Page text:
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Saint Vincent College’s New Bird Feeder Cam

Saint Vincent College’s New Bird Feeder Cam

Introducing Saint Vincent College’s new birdfeeder webcam: what’s its purpose?

James S. Kellam, Ph.D., Associate Professor of Biology

I’m truly excited to announce a collaboration between PixCams, Inc., the Department of Biology at Saint Vincent College, and Winnie Palmer Nature Reserve (WPNR) that has resulted in the installation of a live-stream webcam that will show bird activity at the bird feeding stations at WPNR. For now, the livestream can be found on YouTube at this link, but it will soon be available on the PixCams and WPNR websites.

Why is this so exciting? I can name four reasons!

First, I use bird feeder webcams at other locations (PixCams has several to choose from) for instructional purposes. I assign students activities where they have to identify the species that come to the bird feeders and then note dominance interactions between them. The students enjoy this, but I think they’ll enjoy it even more when they know the live feed they are watching is originating here on campus.

Second, the bird feeder webcam may be used by senior Biology or Environmental Science majors conducting their thesis research projects. I had a student graduate in spring 2021 who watched the bird feeders at WPNR in person and evaluated relationships among such variables as weather conditions, the frequency of visits by the various species, their aggressive interactions, and their flock sizes. He did this in the middle of winter, and there were snowy days when he couldn’t drive to the site. My student is now enrolled as a doctoral candidate in the Biological Sciences at Duquesne University. As I think back among my other 66 former research students over the last 15 years at Saint Vincent, I know several others who would have benefitted from this system.

Third, the bird feeder webcam is for public outreach and some publicity. We are a Benedictine college with a tradition of humility; however, when we have something special to offer our students and members of the community, it’s important to publicize it. Winnie Palmer Nature Reserve is a 50-acre gem nestled in the Laurel Highlands of Pennsylvania that serves as a place to find solitude, learn about nature, and spot some native plants and animals. Maybe if people find our webcam on the internet (and based on the success of PixCams, they will), it will give them an excuse to come visit the Reserve in person. And when people visit WPNR, they’ll see the buildings of Saint Vincent College nearby and they’ll be curious about us, too.

Finally—and most importantly—the bird feeder webcam will draw people in to foster appreciation for birds and care of the Earth. A donor to our program asked me what could be done to promote ornithology. One of my first thoughts was this webcam. Let me explain by telling you about a small aquarium near the front entrance of our Dupré Science Pavilion. There is almost always a student or faculty member standing in front of it every time I pass. As fish do their gymnastics within the close confines of glass walls, people just can’t stop watching. I think if people have a convenient way to see what’s going on at a birdfeeder, they’ll be just as mesmerized. I have personal evidence of this. Last summer I was giving a talk with the title “The joys and science of watching birds at bird feeders,” and I started my talk with a livestreaming scene from a bird feeder camera. The audience quickly tuned me out and started asking me what species were there and what the birds were doing. It extended the duration of my talk, but I didn’t mind…these folks were hooked, and I didn’t have to say a single word!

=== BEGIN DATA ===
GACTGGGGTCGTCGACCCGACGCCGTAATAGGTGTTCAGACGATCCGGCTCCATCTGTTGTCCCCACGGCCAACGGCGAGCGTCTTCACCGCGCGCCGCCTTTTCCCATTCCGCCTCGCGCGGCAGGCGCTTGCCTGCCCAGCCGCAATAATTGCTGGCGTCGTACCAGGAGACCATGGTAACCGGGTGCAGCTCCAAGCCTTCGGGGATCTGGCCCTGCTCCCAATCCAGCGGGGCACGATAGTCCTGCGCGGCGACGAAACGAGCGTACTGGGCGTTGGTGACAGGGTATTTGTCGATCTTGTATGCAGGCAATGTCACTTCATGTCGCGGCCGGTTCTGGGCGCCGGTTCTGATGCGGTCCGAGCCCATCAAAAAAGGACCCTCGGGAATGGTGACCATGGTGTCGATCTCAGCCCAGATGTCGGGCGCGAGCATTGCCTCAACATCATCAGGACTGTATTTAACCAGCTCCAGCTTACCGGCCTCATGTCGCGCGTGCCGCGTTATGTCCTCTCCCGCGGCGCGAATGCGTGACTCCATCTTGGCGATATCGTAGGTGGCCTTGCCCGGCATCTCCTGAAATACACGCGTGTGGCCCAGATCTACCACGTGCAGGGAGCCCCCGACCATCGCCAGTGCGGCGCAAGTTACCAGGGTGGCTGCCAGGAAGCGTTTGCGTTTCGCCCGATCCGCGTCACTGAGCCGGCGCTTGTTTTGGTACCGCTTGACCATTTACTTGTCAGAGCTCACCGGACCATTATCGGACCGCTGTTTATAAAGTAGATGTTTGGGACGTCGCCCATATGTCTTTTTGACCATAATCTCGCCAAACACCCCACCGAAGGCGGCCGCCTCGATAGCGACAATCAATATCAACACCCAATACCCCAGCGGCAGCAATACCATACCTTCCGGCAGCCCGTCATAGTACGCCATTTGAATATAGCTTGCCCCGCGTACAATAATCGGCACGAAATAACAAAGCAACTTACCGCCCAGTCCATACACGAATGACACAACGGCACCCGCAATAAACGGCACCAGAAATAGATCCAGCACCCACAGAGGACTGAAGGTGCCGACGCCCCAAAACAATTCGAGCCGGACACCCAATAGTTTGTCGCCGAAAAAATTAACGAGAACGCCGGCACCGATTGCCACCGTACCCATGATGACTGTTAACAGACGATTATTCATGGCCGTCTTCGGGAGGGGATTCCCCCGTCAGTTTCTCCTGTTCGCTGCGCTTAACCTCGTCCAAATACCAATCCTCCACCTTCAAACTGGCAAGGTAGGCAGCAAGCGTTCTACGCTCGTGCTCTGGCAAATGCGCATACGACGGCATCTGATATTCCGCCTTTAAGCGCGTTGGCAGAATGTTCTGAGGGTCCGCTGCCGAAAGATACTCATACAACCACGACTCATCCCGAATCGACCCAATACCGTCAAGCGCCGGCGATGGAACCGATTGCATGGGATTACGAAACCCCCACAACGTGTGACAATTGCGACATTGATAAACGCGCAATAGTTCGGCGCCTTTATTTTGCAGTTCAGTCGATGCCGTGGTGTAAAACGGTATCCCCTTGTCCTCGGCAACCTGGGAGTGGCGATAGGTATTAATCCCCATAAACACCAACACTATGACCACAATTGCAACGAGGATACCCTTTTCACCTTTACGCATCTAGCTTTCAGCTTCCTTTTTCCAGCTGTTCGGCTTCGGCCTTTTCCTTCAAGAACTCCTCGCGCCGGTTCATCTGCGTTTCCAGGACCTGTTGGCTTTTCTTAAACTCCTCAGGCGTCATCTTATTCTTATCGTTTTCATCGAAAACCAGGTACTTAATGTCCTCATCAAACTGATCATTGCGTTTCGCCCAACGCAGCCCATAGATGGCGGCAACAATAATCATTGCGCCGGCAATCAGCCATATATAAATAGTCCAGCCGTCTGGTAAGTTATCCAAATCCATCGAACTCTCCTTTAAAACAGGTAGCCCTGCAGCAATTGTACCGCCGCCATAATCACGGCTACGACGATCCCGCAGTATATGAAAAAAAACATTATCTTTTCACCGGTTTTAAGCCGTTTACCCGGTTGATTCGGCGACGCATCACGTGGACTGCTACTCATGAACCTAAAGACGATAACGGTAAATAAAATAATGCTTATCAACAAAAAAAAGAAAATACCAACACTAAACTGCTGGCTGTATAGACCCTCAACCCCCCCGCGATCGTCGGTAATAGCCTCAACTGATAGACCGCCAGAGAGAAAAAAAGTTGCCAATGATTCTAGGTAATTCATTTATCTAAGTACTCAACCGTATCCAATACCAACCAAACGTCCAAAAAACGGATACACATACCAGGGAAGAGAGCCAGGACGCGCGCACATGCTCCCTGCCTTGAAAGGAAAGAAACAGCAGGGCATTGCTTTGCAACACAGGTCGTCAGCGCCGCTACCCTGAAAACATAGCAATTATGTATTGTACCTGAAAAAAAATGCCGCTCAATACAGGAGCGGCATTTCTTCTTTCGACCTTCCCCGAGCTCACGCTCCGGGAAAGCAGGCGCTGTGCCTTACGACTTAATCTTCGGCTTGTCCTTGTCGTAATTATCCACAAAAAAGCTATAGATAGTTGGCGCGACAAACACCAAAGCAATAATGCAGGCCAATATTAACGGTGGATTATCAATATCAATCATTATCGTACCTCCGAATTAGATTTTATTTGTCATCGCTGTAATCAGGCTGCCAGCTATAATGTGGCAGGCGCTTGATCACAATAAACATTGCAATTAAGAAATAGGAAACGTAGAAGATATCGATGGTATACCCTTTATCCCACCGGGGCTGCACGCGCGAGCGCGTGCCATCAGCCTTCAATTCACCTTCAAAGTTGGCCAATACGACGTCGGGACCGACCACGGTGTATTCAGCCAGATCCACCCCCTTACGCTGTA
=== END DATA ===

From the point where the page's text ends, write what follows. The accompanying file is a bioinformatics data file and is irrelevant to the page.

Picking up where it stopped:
My own interest in birds began as a child. I was sickly and had to stay home from school frequently, and one of the things that occupied my time was watching the backyard birdfeeder. This hobby obviously grew into a career for me. What might happen today if a child home from school stumbles onto our webcam site? What might happen if a teacher gives his students an assignment watching our video footage? What might happen if a college student at Saint Vincent sees our camera livestreamed on a video monitor in the Dupré Science Pavilion as they walk to class? What might happen if an adult with no connection with Saint Vincent happens upon our feed and sees a bird she’s never seen before? I hope the answer to all these questions is that the people watching will see birds and realize they are more beautiful than they thought, and more intelligent, and more fragile, and more varied.  They will begin to recognize that the birds on the screen are the same ones they see in their yard or along the river or in the shrubs planted along a sidewalk. They will learn that birds bring joy. They will understand that birds are everywhere and deserve our attention and protection. I saw the awe on my audience’s faces last summer at my talk. It wasn’t anything I said. It was the birds themselves. This webcam will make people stop for just a few moments and listen. Then they might take the next step and learn about birds. From that knowledge comes love and care(1). And when people care about birds, and learn that birds are everywhere, people will act to protect all life, everywhere.

Maybe I’ve gotten carried away with this dream.  Please don’t judge until you’ve tuned into our webcam and seen the magic of birds yourself.  You’ll see that I am right.

Endnote

  1. This is a purposeful reference to the college’s new core curriculum, “Listening, Learning, Loving.”

 

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